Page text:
Lee Miller: A Women’s War – Review
April 3, 2016
Until 24 April 2016
Opening times: Open 10am – 6pm every day
Last admission is at 5.30pm
Admission: Adult £10, Child £5, Concessions £7, Members Free.
The ‘Lee Miller – A Women’s War’ exhibition, an in-depth discovery of her work during World War Two, is currently up for viewing at the Imperial War Museum in London. Showcasing the photographic work of Miller and her growth as a photographer from late 1930’s Egypt and Syria and throughout her time during the War in both London and Europe.
Miller, a model and muse, is well known for her role in the Surrealist movement – and later for her high fashion studio work with British Vogue. However, it is during her position as a war time photographer that she produced such a strong and important photographic collection – a body of work that led her to be one of the most influential photographers of World War Two.
This exhibition, as evident by the title, explores the focus of Women during World War Two. With a clear and engaging use of her High Fashion influence, Miller captures exquisite portraits of women, from Models to Pilots, and the role they played during this time. Well lit and composed, her studio work is evident as you progress through the exhibit. Bullet scared walls, shattered windows and bomb raided cities act as the backdrop for many of her portraits.
As a female, Lee Miller managed to gain access into a male dominated field – but more so – she was able to talk to & photograph people and places not necessarily available to men. Miller experienced moments from the lives of civilians and military personal, she visited war lines, concentration camps and met and captured, on film, the liberated people of France. She even had a bath in Hitler’s own tub.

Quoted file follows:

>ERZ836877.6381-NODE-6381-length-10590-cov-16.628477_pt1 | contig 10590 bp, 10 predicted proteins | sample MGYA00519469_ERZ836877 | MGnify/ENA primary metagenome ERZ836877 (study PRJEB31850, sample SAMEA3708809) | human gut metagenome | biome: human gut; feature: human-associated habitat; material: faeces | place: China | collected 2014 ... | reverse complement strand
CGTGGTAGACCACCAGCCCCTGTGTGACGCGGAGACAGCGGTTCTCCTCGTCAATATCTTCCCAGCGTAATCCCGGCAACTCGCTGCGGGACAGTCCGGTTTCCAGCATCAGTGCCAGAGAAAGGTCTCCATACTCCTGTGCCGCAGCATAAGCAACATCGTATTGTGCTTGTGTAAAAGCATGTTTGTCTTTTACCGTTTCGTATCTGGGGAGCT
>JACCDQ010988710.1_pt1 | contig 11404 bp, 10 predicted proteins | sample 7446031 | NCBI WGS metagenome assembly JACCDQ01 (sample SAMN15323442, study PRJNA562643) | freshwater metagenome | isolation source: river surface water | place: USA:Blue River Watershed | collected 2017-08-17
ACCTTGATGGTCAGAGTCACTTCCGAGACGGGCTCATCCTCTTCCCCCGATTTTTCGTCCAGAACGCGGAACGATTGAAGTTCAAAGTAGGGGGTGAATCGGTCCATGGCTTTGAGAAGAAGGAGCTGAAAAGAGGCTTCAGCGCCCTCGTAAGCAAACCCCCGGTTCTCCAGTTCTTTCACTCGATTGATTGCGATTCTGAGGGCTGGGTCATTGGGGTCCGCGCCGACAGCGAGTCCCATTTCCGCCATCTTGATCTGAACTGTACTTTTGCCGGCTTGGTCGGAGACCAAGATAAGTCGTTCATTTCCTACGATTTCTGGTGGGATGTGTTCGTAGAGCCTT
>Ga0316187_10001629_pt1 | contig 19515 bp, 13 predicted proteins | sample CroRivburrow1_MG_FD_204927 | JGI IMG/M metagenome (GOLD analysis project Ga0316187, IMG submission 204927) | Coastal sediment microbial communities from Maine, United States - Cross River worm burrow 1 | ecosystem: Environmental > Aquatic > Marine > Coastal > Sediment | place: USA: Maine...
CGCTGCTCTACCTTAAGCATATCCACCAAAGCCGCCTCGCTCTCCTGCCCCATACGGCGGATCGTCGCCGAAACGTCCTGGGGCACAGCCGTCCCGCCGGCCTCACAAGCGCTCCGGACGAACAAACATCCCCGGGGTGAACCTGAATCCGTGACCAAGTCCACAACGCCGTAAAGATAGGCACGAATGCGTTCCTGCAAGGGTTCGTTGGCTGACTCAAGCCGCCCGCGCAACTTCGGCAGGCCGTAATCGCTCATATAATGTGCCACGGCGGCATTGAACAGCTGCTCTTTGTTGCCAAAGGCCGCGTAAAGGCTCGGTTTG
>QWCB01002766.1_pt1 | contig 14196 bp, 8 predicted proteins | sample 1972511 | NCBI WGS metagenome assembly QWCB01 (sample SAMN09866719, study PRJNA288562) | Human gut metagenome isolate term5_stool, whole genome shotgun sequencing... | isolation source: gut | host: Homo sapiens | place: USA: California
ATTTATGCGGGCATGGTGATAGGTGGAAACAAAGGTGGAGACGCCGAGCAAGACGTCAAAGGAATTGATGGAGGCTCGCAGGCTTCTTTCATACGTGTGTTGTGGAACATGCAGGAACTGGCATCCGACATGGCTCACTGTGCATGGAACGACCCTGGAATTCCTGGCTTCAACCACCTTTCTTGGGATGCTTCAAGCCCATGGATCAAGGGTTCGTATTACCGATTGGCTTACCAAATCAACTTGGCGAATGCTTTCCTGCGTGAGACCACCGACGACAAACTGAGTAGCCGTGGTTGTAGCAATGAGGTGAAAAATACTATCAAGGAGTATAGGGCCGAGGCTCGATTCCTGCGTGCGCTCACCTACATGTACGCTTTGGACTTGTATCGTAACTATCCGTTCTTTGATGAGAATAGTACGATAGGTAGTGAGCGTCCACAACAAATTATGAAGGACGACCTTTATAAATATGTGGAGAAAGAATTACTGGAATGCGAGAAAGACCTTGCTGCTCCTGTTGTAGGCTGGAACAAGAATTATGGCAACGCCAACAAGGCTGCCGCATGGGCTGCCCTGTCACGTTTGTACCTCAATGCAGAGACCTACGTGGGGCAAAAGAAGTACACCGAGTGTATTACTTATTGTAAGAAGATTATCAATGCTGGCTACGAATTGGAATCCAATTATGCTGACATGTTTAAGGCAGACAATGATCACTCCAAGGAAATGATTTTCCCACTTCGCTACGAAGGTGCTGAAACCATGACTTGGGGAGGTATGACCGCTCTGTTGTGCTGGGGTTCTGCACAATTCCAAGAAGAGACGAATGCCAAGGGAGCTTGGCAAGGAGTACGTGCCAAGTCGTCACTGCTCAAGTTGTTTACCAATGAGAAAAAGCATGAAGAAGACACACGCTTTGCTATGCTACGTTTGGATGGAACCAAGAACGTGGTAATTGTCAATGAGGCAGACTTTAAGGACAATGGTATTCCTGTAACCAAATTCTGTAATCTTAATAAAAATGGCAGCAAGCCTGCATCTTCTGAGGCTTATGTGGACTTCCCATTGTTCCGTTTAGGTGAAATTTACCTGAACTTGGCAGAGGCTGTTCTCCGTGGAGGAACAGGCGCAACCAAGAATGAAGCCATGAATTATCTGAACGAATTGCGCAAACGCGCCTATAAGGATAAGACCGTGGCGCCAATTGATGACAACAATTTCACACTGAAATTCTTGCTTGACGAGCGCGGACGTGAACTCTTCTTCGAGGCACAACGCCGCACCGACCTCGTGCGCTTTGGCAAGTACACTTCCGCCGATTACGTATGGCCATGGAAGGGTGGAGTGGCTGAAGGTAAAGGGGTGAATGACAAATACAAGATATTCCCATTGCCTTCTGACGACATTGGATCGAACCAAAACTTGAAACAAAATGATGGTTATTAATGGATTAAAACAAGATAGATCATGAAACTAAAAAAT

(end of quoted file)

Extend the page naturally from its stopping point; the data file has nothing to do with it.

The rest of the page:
The exhibition is split up into four parts which leads you on a journey through the War and through the eyes of Lee Miller. Not just photographic prints are on viewing here, but also paintings, videos, radio interviews, magazines, books and personal correspondence. See the type of equipment Miller shot with –a 1937 France & Heidecke Rolleiflex Automat – and even a portrait of Miller, painted by Picasso, is on display.
‘A Woman’s War’ is a fascinating collection of images that display Millers growth as a photographer, and well worth the visit for any film, photography and history enthusiasts.
Images © Lee Miller Archives, England 2014. All rights reserved.
Author: Fiona Caroline is a freelance photographer, who only shoots on film, photographing mostly families and travel scenes. You can see her work at www.fionacaroline.com or her blog www.featherandfilm.com
Updated:January 15, 2017
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